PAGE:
nytheatre.com review by Martin Denton
February 23, 2011
In a really valuable pair of program notes, Randy Anderson and Harrison Williams (co-writer/directors of Yippie!) explain the ambivalence they feel towards their work's subject matter. On the one hand, revolution as an idea and an ideal—so joltingly pertinent right now, given events in the Middle East, Africa, and even the American Midwest—is appealing and even intoxicating in a time when ideas and ideals both seem so devalued. But on the other hand, the way that the story of the Yippie would-be revolution ended in real life (with Jerry Rubin becoming a member of the establishment and too many of the children of the '60s growing up to fuel the Reagan Revolution instead) is disillusioning to say the least. This sense of disconnectedness between the values espoused by the students and youth who disrupted the 1968 Democratic Presidential Convention in Chicago and their violent/drugged-out modus operandi informs Yippie!, the new play from Anderson and Williams's Beggars Group, debuting at the FRIGID New York festival.
It makes for thoughtful viewing. The play tells a version of the story of that electrifying summer, focusing in on Yippie leader Jerry Rubin and a fictitious trial examining the death of one of the young Yippies (here named John Doe; this death didn't actually happen). The romantic notions of the Yippies are depicted unapologetically and with clear eyes, which is great; but the underlying hypocrisy of Rubin and his circle are exposed just as forthrightly. Rubin was a guy who wanted to tear down the capitalist war machine, but he was also a guy who knew how to play the capitalist media machine for all it was worth. And he wasn't above using violence when it suited his supposedly pacifist purpose.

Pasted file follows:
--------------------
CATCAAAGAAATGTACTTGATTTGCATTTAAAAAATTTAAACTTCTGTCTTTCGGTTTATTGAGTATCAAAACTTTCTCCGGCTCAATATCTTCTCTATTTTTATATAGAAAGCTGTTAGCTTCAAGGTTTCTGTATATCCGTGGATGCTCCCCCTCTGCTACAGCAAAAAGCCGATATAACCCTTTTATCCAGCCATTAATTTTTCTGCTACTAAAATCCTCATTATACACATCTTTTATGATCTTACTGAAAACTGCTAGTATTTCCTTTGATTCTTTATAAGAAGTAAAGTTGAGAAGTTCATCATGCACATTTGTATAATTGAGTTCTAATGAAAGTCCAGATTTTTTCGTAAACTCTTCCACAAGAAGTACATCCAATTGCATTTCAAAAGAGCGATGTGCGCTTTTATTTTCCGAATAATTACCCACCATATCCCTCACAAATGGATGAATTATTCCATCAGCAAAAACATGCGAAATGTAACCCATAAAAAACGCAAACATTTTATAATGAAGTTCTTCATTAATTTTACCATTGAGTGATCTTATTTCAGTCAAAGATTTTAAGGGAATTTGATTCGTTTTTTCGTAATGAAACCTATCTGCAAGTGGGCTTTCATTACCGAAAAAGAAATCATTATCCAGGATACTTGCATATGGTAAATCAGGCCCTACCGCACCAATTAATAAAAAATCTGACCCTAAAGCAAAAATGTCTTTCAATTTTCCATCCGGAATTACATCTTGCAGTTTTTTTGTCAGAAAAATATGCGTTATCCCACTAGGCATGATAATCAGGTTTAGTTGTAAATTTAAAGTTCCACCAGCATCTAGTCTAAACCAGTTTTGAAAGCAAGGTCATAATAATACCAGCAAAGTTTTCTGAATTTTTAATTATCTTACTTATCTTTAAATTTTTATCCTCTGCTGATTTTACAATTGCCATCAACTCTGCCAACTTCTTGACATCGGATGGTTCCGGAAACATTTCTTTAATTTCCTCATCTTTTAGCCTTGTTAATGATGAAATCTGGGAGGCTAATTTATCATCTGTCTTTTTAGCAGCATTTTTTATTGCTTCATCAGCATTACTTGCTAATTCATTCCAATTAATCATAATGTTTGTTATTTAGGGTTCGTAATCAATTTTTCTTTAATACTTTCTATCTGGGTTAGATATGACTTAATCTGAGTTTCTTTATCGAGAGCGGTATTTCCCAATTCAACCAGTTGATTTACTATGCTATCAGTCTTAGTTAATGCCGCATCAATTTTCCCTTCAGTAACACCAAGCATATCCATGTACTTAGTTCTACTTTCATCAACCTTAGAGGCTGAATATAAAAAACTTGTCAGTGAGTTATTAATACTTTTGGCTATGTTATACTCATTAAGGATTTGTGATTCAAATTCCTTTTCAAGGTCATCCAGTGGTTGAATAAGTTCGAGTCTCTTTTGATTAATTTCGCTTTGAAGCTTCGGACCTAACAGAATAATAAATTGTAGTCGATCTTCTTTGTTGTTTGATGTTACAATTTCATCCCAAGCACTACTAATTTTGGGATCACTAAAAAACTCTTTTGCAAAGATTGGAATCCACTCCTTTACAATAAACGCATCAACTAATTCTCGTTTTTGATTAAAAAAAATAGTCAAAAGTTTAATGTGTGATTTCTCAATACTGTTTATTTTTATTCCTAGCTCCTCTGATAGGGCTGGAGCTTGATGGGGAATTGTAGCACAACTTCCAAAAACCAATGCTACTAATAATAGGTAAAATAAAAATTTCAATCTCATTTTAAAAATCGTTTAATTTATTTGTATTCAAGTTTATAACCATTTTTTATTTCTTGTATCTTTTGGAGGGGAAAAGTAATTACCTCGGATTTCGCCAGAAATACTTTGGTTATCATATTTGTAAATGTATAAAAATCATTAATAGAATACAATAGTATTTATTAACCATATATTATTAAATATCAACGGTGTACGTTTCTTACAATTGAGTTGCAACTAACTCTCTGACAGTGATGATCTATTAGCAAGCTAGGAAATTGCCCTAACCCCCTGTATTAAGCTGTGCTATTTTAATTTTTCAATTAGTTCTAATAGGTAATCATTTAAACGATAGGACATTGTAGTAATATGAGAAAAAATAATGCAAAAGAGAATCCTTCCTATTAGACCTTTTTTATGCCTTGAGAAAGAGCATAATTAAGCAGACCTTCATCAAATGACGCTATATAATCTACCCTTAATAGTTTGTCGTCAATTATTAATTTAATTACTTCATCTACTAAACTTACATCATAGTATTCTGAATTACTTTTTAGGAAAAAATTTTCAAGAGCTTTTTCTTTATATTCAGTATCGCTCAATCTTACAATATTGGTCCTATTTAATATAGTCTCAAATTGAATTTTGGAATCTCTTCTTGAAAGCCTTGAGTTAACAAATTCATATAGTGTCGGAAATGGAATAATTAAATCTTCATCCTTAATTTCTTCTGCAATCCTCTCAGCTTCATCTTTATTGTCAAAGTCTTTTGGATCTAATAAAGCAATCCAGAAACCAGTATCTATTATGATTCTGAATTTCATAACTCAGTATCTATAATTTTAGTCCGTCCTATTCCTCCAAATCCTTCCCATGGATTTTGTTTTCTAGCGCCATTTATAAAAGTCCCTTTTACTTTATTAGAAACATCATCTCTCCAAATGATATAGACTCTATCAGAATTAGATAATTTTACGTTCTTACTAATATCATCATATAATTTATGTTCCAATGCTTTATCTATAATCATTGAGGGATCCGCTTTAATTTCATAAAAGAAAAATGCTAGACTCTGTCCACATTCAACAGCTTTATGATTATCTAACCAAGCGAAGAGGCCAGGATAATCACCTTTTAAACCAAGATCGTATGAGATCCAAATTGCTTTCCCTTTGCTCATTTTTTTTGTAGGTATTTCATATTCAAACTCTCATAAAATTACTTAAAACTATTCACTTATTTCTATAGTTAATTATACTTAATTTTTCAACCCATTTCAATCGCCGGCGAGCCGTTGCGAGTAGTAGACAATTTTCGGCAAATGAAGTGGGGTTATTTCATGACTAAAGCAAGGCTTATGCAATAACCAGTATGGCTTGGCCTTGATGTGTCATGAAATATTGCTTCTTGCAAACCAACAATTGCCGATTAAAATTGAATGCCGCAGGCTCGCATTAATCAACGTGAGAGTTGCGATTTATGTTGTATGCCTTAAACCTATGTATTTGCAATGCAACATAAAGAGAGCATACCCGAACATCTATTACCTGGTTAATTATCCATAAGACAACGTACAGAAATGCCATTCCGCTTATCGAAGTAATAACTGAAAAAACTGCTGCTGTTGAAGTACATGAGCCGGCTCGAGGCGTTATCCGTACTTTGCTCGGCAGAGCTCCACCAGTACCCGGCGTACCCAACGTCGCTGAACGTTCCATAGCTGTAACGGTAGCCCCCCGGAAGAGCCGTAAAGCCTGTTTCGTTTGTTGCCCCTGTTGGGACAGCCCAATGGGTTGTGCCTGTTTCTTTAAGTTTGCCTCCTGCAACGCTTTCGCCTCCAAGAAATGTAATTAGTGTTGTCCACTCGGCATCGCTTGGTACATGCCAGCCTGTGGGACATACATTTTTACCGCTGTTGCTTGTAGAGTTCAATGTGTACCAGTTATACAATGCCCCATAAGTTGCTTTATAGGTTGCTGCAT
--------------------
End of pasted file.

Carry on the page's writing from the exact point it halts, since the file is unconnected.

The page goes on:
Yippie! tells its story nonlinearly but with complete clarity. You can feel the authors wavering in their desire to coax themselves/us into a new revolution in 2011; but they are straightforward and uncompromising in their storytelling skill, which is enormously effective. They've cast the play with seven excellent actors—Williams himself as Rubin's right-hand man Dave Dellinger, along with T.J. Roberts (Rubin), Morgan Lindsay Tachco (Nancy Kershon, Rubin's lover), Brian Morgan (John Doe, the teenager who falls under Rubin's sway and becomes his unintended sacrificial lamb), Elizabeth Miller (Jane, John's sister), and Jennifer Ring and Courtney Cowart in several roles apiece). The direction is movement-based and highly physical; recreations of the protest demonstrations are thrilling, and a scene in which five actors animate the empty clothing of John and Jane's aunt is stunningly theatrical.
I wanted to leave Yippie! full of vigor and heart, ready to set the world afire the way our forerunners tried to do in the mythic '60s. But The Beggars Group doesn't bring us to that place of catharsis in this production, but rather to a more distancing one where the pros and the cons of Rubin and Company's methods are too sharply brought into focus to make them feel commendable. Which is disappointing; but perhaps more useful as we ponder where America and the world may be going in the months and years ahead.